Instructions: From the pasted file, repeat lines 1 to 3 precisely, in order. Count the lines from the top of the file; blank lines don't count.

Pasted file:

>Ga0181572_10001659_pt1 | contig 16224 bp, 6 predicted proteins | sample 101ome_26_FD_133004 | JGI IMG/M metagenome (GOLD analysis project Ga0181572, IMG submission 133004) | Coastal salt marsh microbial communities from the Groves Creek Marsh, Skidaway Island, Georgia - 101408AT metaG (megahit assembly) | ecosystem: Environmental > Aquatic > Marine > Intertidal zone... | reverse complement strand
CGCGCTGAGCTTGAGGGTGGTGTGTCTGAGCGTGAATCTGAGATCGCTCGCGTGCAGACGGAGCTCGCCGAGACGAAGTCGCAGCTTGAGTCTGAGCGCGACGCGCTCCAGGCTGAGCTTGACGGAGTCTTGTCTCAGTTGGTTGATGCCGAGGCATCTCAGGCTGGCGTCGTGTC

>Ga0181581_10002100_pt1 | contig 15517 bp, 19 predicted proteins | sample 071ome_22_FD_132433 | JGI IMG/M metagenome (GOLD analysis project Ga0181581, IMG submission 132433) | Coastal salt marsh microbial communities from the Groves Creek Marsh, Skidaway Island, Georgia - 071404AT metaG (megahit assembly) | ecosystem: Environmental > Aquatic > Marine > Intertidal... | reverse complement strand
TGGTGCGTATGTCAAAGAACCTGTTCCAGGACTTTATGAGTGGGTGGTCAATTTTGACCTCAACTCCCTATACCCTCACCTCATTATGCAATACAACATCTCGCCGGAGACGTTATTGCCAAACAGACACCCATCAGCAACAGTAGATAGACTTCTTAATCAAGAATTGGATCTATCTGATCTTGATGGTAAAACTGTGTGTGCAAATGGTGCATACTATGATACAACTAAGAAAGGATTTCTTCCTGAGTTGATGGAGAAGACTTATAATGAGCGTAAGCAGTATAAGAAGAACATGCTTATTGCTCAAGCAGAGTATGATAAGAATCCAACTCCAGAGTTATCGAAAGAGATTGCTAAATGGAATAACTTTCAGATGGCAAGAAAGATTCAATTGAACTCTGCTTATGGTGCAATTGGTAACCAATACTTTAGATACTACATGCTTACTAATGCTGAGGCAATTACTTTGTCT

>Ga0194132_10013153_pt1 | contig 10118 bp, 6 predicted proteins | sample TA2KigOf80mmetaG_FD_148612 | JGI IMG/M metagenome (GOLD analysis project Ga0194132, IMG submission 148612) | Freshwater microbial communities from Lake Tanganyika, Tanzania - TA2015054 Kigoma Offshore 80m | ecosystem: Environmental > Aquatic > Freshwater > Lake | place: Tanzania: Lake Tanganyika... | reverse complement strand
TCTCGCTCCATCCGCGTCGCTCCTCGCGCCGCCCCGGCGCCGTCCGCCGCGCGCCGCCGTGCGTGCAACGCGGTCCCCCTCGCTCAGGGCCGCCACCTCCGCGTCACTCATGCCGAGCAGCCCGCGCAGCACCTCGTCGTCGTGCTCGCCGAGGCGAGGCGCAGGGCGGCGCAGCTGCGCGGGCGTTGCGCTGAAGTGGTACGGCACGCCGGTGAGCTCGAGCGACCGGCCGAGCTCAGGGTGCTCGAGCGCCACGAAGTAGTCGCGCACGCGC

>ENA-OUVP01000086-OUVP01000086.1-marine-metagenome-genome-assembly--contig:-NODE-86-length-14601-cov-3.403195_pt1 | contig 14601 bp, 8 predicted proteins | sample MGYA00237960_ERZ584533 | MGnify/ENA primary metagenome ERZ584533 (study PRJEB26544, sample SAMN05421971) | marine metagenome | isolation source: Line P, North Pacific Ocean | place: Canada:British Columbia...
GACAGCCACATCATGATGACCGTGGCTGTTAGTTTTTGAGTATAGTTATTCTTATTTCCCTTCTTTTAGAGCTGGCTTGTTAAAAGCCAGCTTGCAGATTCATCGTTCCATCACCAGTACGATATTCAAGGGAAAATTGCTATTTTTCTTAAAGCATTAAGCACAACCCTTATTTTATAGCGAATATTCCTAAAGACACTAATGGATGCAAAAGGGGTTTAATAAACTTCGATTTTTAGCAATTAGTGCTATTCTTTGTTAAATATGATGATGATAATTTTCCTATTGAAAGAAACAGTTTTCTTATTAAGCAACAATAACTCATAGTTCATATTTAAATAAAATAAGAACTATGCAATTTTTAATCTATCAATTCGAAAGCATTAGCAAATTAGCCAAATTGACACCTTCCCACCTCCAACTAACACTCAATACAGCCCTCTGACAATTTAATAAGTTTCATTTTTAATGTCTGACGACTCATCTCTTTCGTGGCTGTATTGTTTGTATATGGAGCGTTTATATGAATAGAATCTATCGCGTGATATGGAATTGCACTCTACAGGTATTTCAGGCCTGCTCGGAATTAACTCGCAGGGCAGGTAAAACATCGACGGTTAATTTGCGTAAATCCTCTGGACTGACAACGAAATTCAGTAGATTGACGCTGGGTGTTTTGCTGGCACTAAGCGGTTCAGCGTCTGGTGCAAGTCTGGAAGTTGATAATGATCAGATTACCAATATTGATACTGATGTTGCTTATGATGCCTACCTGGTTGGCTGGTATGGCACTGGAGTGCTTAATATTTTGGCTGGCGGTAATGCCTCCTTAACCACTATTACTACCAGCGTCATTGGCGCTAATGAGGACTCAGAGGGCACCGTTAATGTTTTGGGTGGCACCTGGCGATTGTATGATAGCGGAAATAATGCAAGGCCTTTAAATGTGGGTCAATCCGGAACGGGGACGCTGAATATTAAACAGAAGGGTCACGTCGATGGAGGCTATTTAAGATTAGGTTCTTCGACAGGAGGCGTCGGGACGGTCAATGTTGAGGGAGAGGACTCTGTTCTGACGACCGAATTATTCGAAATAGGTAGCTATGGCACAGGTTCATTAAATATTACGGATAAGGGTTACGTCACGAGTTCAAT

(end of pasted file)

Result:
>Ga0181572_10001659_pt1 | contig 16224 bp, 6 predicted proteins | sample 101ome_26_FD_133004 | JGI IMG/M metagenome (GOLD analysis project Ga0181572, IMG submission 133004) | Coastal salt marsh microbial communities from the Groves Creek Marsh, Skidaway Island, Georgia - 101408AT metaG (megahit assembly) | ecosystem: Environmental > Aquatic > Marine > Intertidal zone... | reverse complement strand
CGCGCTGAGCTTGAGGGTGGTGTGTCTGAGCGTGAATCTGAGATCGCTCGCGTGCAGACGGAGCTCGCCGAGACGAAGTCGCAGCTTGAGTCTGAGCGCGACGCGCTCCAGGCTGAGCTTGACGGAGTCTTGTCTCAGTTGGTTGATGCCGAGGCATCTCAGGCTGGCGTCGTGTC

>Ga0181581_10002100_pt1 | contig 15517 bp, 19 predicted proteins | sample 071ome_22_FD_132433 | JGI IMG/M metagenome (GOLD analysis project Ga0181581, IMG submission 132433) | Coastal salt marsh microbial communities from the Groves Creek Marsh, Skidaway Island, Georgia - 071404AT metaG (megahit assembly) | ecosystem: Environmental > Aquatic > Marine > Intertidal... | reverse complement strand